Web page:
In Japanese religion, Yahata (八幡神, ancient Shinto pronunciation) formerly in Shinto and later commonly known as Hachiman (八幡神, Japanese Buddhist pronunciation) is the syncretic divinity of archery and war, incorporating elements from both Shinto and Buddhism.
Although often called the god of war, he is more strictly defined as the tutelary god of warriors. He is also the divine protector of Japan, the Japanese people and the Imperial House.
Hachiman, also called Hachiman-jin or Yahata no kami, is a special deity as he combines elements from both Shintoism and Japanese Buddhism. His name translates to God of Eight Banners which is a reference to the legend of the birth of the divine Emperor Ōjin and the eight banners in the sky that signaled it.
Hachiman is commonly viewed as a Japanese god of war but he’s mostly worshiped as a patron kami of warriors and archery, and not of war itself. The archer kami was initially worshiped near-exclusively by warriors and samurai but his popularity eventually extended to all people in Japan and now he’s also viewed as the patron kami of agriculture and fishing as well.
Over the years, Hachiman became much more than a samurai’s kami. His popularity grew among all the people of Japan and he started being worshiped by farmers and fishermen alike. Today, there are over 25,000 shrines dedicated to Hachiman across Japan, the second-highest number of Shinto shrines behind the shrines of the kami Inari – the protector deity of rice cultivation.
The most likely reason for the spread of Hachiman’s popularity is the intrinsic respect Japanese people have for their royalty and leaders. The Minamoto clan was loved as defenders of Japan and therefore Hachiman became worshiped as the Imperial patron and protector of the entire country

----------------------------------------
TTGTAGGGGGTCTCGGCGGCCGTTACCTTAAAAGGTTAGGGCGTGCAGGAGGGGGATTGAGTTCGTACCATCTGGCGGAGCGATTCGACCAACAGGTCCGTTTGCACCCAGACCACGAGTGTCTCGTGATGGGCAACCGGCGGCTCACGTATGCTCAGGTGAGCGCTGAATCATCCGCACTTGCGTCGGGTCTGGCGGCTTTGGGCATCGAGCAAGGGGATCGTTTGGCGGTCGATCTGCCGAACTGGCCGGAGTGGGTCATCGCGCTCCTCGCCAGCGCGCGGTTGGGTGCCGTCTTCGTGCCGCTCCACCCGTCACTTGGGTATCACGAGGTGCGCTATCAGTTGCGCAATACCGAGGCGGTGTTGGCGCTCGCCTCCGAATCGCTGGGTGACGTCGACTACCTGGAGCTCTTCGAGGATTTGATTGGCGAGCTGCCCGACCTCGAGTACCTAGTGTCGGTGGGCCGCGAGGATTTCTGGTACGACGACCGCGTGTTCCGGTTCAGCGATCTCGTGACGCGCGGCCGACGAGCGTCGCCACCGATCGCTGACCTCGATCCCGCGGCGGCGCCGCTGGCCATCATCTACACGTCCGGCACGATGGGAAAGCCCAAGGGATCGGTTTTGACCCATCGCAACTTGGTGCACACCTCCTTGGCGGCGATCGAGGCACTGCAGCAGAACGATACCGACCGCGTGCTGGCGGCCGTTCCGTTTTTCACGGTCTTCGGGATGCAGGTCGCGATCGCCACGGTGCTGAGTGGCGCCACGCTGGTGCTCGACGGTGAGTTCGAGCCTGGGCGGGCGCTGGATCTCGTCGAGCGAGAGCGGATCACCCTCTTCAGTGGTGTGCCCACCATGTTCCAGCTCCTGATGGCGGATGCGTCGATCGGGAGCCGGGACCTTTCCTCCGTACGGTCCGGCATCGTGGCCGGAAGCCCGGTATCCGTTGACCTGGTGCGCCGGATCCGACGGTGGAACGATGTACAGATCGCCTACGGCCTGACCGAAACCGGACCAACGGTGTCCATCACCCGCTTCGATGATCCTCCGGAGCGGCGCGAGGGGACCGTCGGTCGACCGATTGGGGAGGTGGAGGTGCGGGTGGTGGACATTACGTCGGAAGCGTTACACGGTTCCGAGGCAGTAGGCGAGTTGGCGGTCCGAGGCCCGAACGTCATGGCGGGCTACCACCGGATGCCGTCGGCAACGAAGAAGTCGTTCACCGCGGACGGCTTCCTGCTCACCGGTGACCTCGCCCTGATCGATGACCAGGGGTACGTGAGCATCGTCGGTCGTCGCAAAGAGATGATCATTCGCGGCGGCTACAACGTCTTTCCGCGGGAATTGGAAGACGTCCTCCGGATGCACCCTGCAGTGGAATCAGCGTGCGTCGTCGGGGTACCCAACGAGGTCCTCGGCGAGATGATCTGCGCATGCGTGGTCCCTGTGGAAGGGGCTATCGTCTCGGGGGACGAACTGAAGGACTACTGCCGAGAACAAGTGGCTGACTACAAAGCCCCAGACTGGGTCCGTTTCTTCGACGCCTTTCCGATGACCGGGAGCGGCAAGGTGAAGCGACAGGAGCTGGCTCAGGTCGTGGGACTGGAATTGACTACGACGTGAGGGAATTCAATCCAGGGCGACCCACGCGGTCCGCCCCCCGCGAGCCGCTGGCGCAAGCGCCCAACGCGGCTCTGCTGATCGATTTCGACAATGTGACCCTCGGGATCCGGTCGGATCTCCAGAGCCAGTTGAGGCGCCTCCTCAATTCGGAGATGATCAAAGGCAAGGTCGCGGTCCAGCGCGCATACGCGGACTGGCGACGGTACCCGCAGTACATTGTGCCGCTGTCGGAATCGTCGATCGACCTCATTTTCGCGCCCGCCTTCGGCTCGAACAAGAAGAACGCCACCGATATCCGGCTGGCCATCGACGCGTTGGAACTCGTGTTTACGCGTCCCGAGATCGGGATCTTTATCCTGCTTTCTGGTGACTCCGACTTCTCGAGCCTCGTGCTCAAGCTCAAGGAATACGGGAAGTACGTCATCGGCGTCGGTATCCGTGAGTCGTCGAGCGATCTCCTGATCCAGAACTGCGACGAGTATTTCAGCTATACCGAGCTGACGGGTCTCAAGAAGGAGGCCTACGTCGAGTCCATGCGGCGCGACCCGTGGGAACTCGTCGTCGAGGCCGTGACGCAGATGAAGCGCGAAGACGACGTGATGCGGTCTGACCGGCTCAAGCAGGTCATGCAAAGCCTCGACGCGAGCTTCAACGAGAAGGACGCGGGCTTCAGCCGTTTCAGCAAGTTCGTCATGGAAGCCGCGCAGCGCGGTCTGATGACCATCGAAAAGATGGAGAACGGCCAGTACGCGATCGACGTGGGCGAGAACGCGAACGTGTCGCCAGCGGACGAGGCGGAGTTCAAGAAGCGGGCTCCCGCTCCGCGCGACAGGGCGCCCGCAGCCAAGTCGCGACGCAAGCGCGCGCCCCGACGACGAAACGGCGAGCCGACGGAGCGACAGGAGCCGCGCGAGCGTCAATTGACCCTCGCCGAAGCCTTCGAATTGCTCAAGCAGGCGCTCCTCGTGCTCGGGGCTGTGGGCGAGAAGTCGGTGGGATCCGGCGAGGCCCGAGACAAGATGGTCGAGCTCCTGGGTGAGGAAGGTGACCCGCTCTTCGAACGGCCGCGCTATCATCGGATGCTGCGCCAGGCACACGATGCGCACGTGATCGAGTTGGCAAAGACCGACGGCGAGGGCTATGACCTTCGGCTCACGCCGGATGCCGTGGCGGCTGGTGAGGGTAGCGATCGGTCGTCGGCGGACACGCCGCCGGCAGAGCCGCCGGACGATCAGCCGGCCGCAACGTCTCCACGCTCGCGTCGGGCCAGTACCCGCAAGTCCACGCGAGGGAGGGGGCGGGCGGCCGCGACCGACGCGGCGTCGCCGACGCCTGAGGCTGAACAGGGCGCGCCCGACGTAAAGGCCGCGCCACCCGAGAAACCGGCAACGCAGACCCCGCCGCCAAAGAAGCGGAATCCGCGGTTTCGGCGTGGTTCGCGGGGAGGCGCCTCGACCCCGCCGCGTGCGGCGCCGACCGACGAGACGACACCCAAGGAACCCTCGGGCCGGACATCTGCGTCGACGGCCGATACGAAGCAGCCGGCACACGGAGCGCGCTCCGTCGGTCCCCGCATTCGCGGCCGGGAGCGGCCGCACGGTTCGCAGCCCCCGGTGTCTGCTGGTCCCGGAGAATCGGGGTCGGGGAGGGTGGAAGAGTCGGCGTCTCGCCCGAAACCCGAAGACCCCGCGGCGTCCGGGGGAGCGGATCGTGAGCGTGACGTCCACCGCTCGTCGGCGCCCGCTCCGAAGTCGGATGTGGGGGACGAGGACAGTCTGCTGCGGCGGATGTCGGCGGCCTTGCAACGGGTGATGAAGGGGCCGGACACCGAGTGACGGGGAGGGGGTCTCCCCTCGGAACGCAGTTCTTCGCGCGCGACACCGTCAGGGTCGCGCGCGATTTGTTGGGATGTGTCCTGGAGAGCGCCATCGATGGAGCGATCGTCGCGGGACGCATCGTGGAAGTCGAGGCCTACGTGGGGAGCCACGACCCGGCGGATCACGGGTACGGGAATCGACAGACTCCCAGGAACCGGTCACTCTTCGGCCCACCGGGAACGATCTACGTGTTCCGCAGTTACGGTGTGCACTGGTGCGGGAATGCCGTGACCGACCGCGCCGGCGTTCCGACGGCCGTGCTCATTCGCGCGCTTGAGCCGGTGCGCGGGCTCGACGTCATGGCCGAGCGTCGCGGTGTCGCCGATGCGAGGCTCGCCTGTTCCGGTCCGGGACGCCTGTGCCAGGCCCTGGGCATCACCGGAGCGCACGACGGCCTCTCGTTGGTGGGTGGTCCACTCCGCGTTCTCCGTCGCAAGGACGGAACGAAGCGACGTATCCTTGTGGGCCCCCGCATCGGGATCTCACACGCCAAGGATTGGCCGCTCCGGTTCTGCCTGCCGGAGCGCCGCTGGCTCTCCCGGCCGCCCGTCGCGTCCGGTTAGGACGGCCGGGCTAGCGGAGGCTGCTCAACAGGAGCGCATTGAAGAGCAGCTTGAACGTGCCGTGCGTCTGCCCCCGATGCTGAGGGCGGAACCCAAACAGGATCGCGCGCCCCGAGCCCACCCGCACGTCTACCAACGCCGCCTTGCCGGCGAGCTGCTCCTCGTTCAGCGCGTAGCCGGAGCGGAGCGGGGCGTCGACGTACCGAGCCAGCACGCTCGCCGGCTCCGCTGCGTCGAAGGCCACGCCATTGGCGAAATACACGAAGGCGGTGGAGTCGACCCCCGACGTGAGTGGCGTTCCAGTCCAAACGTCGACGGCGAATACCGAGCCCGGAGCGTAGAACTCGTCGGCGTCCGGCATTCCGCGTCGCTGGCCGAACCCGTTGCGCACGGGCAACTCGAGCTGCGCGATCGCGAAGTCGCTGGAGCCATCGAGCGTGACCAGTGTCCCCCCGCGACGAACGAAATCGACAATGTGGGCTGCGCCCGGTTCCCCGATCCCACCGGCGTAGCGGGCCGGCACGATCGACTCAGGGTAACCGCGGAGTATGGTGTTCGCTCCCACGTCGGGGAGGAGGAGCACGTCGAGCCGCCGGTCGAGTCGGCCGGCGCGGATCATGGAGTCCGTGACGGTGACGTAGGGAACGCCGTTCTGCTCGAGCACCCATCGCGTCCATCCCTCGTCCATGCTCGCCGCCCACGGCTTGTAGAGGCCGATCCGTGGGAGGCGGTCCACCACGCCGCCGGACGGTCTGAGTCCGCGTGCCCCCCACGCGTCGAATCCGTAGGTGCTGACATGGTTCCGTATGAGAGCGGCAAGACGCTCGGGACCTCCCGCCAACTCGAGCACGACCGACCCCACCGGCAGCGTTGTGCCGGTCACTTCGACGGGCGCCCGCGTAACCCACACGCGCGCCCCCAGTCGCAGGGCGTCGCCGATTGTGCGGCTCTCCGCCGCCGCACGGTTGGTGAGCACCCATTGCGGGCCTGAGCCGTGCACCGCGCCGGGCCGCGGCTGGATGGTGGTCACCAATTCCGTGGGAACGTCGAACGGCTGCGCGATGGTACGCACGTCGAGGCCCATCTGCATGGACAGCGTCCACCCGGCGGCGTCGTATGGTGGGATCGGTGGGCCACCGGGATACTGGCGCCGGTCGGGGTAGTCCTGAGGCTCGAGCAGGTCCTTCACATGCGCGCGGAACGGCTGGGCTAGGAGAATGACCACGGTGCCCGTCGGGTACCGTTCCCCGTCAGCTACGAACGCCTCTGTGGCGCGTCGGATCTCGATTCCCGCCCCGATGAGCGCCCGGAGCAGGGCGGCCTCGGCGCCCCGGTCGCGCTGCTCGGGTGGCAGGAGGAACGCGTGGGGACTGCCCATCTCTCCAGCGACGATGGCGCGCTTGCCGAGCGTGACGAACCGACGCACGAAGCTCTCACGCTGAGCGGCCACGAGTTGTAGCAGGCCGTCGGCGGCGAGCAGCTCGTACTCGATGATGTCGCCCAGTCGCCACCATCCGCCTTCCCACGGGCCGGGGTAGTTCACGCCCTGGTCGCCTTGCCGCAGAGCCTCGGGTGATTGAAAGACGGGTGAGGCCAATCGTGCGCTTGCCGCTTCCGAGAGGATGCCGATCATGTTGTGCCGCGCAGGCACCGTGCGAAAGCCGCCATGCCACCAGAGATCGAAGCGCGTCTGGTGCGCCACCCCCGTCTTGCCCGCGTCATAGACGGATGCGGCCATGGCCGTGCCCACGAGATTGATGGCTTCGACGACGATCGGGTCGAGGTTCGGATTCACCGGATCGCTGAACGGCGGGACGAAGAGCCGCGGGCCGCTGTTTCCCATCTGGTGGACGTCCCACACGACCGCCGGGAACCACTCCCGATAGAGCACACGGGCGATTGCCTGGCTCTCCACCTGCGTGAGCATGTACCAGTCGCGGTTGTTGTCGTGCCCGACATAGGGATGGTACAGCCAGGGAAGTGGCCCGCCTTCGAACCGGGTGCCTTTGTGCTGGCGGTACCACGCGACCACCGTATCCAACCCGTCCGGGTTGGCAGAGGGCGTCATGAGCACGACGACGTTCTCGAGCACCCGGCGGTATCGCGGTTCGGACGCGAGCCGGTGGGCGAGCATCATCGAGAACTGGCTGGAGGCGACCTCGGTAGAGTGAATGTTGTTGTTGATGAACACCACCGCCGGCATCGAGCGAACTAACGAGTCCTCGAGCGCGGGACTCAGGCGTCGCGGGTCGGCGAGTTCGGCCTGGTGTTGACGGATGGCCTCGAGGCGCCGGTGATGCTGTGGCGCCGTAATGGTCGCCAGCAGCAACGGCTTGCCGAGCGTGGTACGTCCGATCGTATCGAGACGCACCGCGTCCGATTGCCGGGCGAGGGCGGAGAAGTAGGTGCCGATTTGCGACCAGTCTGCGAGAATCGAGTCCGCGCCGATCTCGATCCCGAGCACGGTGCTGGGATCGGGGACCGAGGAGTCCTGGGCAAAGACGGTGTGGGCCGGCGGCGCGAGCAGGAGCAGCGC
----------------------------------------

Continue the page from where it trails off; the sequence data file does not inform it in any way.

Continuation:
The fact that this kami incorporates themes and elements from both Shintoism and Buddhism also goes to show how loved he was by everyone in the island nation. In fact, Hachiman was even accepted as a Buddhist divinity in the Nara period (AD 710–784). He was called Hachiman Daibosatsu (Great Buddha-to-be) by the Buddhist and to this day they worship him as vehemently as the Shinto followers.
As a protector kami of all of Japan, Hachiman was often prayed to defend the country against its enemies. A couple of such occasions took place during attempted Mongol Chinese invasions in the Kamakura Period (1185-1333 CE) – the period when Hachiman’s popularity grew significantly.
The kami is said to have answered the prayers of his followers and sent a typhoon or a kamikaze – a “divine wind” in the sea between Japan and China, thwarting the invasion.
The two such kamikaze typhoons took place in 1274 and one in 1281. It should be said, however, that these two incidents are also often attributed to the gods of thunder and wind Raijin and Fujin.
Either way, this divine wind or kamikaze became so well-known as a “protective divine spell for Japan” that in World War II, Japanese fighter pilots screamed the word “Kamikaze!” while suicide-crashing their planes into enemy ships, in a final attempt to Japan from invasion.
Hachiman’s primary symbolism is not so much war but the patronage of warriors, samurai, and archers. He’s a protector deity, a sort of warrior-saint to all people in Japan. Because of this, Hachiman was prayed to and worshiped by everyone who wanted and needed protection.